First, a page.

Integrating Mixed Methods in Health Services and Delivery System Research
Variation in the Implementation of California's Full Service Partnerships for Persons with Serious Mental Illness
Article first published online: 21 OCT 2013
© Health Research and Educational Trust
Health Services Research
Volume 48, Issue 6pt2, pages 2245–2267, December 2013
How to Cite
Gilmer, T. P., Katz, M. L., Stefancic, A. and Palinkas, L. A. (2013), Variation in the Implementation of California's Full Service Partnerships for Persons with Serious Mental Illness. Health Services Research, 48: 2245–2267. doi: 10.1111/1475-6773.12119
- Issue published online: 26 NOV 2013
- Article first published online: 21 OCT 2013
- Manuscript Accepted: 22 JUL 2013
- American Recovery and Reinvestment
- Agency for Health Care Research and Quality for Healthcare Delivery Systems Research. Grant Number: 1R01HS019986
- Mental health;
- homeless populations;
- health care organizations and systems
This study examined variation in the implementation of California's Full Service Partnerships (FSPs), which are supported housing programs that do “whatever it takes” to improve outcomes among persons with serious mental illness who are homeless or at risk of homelessness.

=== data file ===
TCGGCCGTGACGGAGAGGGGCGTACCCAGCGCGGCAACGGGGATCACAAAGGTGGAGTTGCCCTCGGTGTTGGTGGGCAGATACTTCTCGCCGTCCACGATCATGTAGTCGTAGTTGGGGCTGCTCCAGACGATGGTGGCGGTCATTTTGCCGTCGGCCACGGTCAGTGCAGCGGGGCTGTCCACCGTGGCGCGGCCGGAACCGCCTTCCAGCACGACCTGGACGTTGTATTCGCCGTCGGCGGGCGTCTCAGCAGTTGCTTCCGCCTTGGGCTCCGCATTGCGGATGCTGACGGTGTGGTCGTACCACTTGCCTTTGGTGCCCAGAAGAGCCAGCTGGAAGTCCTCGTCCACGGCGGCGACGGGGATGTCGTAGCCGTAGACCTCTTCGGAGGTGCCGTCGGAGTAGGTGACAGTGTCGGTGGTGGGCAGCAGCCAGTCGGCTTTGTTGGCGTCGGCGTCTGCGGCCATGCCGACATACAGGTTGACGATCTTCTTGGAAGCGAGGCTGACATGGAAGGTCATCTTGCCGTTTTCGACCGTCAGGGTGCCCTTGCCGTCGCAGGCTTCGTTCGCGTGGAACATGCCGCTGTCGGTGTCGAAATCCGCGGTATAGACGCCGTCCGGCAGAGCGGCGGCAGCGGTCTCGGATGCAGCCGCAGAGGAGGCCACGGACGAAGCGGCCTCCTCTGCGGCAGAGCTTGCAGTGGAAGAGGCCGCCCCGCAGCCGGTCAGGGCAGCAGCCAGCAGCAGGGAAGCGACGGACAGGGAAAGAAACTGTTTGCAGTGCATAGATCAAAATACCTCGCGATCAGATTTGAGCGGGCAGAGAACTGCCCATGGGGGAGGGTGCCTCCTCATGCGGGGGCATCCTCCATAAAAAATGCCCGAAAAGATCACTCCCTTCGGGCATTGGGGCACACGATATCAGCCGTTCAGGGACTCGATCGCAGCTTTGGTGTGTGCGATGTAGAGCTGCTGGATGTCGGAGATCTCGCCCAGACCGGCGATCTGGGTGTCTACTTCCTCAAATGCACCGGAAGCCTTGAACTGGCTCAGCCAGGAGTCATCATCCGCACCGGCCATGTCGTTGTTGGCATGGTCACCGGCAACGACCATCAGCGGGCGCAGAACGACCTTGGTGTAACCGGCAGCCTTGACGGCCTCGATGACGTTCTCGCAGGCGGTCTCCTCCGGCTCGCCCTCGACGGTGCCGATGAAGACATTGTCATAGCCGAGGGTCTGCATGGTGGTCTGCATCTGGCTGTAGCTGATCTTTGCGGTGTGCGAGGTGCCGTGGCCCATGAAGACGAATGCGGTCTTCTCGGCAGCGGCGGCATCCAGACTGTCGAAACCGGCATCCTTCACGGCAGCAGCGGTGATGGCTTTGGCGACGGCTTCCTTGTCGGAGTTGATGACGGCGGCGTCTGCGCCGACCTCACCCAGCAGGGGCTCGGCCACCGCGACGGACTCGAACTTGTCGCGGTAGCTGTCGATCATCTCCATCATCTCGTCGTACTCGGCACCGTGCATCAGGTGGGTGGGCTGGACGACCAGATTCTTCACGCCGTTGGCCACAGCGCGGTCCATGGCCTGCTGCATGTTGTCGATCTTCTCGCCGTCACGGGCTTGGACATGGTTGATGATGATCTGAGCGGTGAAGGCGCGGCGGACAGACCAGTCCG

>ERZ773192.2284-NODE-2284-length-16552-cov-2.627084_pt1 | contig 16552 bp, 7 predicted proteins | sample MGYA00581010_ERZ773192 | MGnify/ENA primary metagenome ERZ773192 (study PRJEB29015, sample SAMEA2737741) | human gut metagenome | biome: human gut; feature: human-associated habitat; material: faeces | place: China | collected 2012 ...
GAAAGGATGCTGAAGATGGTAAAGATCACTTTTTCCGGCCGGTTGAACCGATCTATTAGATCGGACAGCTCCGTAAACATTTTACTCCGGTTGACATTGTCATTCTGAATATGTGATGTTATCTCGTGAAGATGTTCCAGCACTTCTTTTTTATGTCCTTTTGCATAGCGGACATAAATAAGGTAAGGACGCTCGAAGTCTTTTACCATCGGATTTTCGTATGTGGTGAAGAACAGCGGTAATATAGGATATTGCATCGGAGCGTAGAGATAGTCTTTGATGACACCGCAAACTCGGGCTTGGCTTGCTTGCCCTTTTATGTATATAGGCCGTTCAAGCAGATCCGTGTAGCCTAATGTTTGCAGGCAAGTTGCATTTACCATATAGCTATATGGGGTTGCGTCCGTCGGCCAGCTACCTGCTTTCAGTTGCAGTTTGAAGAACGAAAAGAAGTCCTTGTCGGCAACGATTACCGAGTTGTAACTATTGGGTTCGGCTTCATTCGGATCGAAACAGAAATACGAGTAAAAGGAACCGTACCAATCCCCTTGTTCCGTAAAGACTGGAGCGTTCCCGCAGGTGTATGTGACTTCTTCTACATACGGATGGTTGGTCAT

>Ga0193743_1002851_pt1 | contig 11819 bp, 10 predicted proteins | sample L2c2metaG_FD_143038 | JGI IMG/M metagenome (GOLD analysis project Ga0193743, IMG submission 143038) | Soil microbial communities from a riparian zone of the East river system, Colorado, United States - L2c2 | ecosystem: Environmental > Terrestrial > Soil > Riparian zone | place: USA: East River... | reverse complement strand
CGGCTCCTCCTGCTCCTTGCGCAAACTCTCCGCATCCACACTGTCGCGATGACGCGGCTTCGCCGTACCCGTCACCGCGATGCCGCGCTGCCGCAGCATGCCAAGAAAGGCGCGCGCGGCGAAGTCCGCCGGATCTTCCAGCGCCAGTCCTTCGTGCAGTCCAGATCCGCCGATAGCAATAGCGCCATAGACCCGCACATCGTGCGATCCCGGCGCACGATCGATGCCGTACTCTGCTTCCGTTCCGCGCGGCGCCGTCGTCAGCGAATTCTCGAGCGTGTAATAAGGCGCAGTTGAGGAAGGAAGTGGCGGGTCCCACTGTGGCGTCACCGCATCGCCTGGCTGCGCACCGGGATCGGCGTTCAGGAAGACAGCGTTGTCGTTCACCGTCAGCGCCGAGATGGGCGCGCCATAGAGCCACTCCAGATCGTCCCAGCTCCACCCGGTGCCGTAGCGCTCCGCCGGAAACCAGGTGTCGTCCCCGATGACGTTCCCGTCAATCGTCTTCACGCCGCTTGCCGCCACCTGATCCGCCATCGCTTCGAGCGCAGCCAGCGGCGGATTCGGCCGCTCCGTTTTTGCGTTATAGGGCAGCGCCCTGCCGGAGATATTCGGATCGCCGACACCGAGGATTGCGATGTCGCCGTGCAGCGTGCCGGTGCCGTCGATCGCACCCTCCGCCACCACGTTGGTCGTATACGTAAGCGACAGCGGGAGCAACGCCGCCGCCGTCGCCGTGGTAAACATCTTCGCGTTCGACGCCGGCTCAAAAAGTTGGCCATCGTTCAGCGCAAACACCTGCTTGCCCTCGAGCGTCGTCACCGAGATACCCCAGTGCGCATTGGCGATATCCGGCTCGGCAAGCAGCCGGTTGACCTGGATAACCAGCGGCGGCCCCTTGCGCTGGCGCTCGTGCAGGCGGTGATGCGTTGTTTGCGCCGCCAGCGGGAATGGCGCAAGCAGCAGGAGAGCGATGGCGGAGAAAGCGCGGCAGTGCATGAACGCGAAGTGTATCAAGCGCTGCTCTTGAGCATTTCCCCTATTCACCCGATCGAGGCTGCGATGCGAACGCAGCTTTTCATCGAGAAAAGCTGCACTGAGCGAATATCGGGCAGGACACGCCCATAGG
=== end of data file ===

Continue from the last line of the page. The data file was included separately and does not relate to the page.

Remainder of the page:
Ninety-three FSPs in California.
A mixed methods approach was selected to develop a better understanding of the complexity of the FSP programs. The design structure was a combined explanatory and exploratory sequential design (qualQUANqual) where a qualitative focus group was used to develop a quantitative survey that was followed by qualitative site visits. The survey was used to describe the breadth of variation based on fidelity to the Housing First model, while the site visits were used to provide a depth of information on high- versus low-fidelity programs.
We found substantial variation in implementation among FSPs. Fidelity was particularly low along domains related with housing and service philosophy, indicating that many FSPs implemented a rich array of services but applied housing readiness requirements and did not adhere to consumer choice in housing.
There remains room for improvement in the recovery-orientation of FSPs. Fortunately, we have identified several processes by which program managers and counties can increase the fidelity of their programs.